How to Spot a Rack and Pinion Leak

rack and pinion leakMost vehicles today, either trucks or cars, are equipped with rack and pinion style steering systems.  Older vehicles had a steering gear setup that included a pitman arm that would swing as the steering wheel was turned and a complicated set of arms and linkages that extend to the wheels.  A rack and pinion setup has fewer joints to go bad and can be located in many different locations on your vehicle. A rack and pinion leak is also relatively easy to spot as the possible leak locations are relatively few.

Possible Rack and Pinion Leak Locations

  • High-Pressure line
  • Steering column input
  • Output seals

High-Pressure Line

Your power steering rack gets its power from your power steering pump and the pressurized fluid it pumps down through the high-pressure line.  If this line isn’t properly attached to the rack and pinion or is damaged it can start to leak due to the extremely high fluid pressures. If you’ve got a leak from the high-pressure line, then the only thing you can do is replace the line to stop the leak.  Usually, these lines aren’t too expensive, but they can be a challenge to install due to their location so it may be a good idea to take it to a mechanic.

Steering Column Input

Your steering wheel is attached to a steering column which rotates as you turn the steering wheel.  This column connects to the rack and pinion and is what causes it to turn your wheels. There is a seal around the input shaft here that keeps the high-pressure power steering fluid contained even as the steering column rotates.  This seal can wear out over time from use, or from dirty power steering fluid. Unfortunately, you usually cannot replace this seal so your only options are to replace the entire power steering rack or to use BlueDevil Power Steering Stop Leak to restore the seal to stop the leak.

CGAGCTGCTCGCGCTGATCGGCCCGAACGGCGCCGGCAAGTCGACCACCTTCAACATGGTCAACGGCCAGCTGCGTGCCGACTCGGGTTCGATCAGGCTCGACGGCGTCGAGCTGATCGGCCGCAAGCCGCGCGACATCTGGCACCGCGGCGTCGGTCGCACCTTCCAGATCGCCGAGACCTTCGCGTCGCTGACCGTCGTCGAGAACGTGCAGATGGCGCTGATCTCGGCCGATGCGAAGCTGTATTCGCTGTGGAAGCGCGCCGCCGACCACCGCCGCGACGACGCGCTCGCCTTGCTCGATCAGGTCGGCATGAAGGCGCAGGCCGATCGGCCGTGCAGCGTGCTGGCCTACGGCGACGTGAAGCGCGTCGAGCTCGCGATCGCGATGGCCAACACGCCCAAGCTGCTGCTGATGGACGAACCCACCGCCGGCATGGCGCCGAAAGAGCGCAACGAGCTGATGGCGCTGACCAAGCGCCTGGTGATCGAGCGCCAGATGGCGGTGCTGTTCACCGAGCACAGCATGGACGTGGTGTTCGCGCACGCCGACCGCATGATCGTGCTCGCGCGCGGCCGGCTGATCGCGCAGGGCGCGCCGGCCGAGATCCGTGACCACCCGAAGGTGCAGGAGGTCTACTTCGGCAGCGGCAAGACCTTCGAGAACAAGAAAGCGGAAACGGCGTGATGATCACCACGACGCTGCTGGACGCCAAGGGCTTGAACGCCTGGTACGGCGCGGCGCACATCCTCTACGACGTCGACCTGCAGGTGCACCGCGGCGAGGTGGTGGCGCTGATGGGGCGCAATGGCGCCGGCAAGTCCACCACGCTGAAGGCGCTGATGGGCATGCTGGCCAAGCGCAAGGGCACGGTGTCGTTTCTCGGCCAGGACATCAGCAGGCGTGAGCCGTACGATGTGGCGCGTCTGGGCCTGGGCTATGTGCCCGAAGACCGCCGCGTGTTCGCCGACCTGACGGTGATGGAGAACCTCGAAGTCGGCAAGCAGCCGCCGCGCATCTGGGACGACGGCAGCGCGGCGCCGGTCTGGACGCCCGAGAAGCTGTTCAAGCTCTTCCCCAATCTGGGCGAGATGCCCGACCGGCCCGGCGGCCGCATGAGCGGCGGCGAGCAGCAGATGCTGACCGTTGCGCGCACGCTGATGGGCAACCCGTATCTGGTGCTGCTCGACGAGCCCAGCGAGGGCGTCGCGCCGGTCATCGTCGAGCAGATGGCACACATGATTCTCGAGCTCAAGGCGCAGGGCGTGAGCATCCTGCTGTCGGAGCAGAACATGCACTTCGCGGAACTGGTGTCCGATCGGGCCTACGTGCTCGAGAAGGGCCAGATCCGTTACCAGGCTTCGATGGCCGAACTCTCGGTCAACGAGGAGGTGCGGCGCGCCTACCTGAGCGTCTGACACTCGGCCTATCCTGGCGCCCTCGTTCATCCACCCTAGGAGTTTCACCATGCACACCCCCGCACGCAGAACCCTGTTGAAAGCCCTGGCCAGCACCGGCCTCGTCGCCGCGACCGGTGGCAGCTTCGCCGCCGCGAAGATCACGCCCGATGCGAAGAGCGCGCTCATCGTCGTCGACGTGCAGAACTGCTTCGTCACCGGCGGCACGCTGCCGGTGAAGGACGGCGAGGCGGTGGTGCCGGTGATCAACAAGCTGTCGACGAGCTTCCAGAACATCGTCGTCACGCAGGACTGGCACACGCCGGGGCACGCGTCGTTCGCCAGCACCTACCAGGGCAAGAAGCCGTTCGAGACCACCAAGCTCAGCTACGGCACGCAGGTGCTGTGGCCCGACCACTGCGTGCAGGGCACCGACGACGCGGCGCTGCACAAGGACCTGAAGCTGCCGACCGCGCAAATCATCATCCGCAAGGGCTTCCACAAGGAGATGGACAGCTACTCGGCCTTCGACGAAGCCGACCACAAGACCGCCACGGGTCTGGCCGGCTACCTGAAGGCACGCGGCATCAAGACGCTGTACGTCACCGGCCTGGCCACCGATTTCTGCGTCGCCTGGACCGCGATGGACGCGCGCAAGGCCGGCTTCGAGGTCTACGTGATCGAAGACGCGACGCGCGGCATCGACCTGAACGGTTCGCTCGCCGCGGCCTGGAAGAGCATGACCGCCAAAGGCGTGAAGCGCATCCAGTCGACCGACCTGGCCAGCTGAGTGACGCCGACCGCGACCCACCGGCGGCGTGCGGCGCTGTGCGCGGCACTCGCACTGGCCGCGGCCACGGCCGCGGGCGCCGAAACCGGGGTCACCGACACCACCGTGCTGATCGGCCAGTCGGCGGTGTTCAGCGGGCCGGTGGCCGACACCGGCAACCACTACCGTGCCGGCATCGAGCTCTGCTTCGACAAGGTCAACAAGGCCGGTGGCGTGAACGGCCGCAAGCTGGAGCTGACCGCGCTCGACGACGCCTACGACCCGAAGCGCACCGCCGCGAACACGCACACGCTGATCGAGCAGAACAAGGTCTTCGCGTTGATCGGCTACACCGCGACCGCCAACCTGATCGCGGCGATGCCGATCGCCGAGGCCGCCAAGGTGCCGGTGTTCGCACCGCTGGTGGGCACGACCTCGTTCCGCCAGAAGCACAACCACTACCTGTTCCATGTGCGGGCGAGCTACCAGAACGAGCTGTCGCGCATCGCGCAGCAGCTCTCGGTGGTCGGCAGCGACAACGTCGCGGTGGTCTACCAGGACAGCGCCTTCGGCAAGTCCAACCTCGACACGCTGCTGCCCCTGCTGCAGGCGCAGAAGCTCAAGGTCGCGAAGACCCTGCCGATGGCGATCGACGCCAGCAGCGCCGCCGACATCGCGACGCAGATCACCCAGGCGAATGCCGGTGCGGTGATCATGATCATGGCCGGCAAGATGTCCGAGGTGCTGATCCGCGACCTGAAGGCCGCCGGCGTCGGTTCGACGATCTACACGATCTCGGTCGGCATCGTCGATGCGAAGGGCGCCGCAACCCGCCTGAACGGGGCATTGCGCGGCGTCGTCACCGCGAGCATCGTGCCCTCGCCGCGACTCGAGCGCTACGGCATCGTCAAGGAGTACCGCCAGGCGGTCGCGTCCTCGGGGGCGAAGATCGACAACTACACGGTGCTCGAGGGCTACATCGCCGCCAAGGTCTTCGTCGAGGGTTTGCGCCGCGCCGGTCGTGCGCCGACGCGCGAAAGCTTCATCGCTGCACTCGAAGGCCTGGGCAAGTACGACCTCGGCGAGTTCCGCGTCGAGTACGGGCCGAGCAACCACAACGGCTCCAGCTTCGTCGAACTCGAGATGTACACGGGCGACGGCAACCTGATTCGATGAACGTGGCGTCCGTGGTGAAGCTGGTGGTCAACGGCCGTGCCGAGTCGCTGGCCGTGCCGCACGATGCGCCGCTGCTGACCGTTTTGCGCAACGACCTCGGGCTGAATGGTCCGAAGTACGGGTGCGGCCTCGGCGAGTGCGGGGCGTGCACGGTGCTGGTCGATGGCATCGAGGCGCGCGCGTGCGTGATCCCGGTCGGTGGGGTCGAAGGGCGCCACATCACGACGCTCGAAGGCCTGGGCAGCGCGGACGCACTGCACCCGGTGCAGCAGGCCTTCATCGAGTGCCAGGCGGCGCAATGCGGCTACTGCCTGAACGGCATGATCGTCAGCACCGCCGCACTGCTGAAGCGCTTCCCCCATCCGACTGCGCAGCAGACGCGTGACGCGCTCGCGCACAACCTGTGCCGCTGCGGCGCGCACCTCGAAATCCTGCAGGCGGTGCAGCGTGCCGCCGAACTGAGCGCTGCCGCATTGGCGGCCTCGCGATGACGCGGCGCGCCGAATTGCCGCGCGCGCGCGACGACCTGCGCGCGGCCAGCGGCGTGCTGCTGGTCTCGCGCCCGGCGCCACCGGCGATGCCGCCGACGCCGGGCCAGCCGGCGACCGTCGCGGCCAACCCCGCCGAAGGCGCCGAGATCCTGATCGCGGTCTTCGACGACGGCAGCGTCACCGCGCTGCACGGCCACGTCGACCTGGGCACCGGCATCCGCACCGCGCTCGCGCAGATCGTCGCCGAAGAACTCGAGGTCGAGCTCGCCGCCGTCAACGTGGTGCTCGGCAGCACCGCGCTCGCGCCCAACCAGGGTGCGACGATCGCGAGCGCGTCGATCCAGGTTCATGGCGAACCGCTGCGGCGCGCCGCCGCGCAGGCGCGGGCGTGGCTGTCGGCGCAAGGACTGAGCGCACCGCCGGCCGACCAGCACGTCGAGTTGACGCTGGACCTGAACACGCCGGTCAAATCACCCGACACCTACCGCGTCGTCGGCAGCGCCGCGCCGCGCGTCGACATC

Output Seals

Your rack and pinion takes the rotational motion of your steering wheel and turns it into linear motion of the rams which move the tie rod and consequently turn your wheels.  The rams on either side of your steering rack are the most prone to leakage as the seals have to seal linear motion rather than rotational motion. These rams have accordion style boots over them to seal out dust and protect the ram and seal but it is not unusual for these seals to leak anyway.  If you notice fluid dripping from the ends of the accordion boot then you’ve most likely got a relatively large leak inside the boot at the output seal. Just like the input seal, the output seals can rarely be changed so stop your rack and pinion leak you either have to replace the whole rack or rejuvenate the seals in the rack you have.

BlueDevil Power Steering Stop Leak

 

 

 

 

 

You can find BlueDevil Power Steering Stop Leak at any of our partnering local auto parts stores like:

  • AutoZone
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  • Pep Boys
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  • Bumper to Bumper Auto Parts Specialists
  • S&E Quick Lube Distributor
  • DYK Automotive
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  • Hovis Auto & Truck Supply stores
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  • Genuine Auto Parts stores
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  • Bumper to Bumper Auto Parts
  • Any Part Auto Parts
  • Consumer Auto Parts

Pictures Provided By:

rack_and_pinion_leak.jpg – By Kadmy – Licensed by Getty Images – Original Link

 

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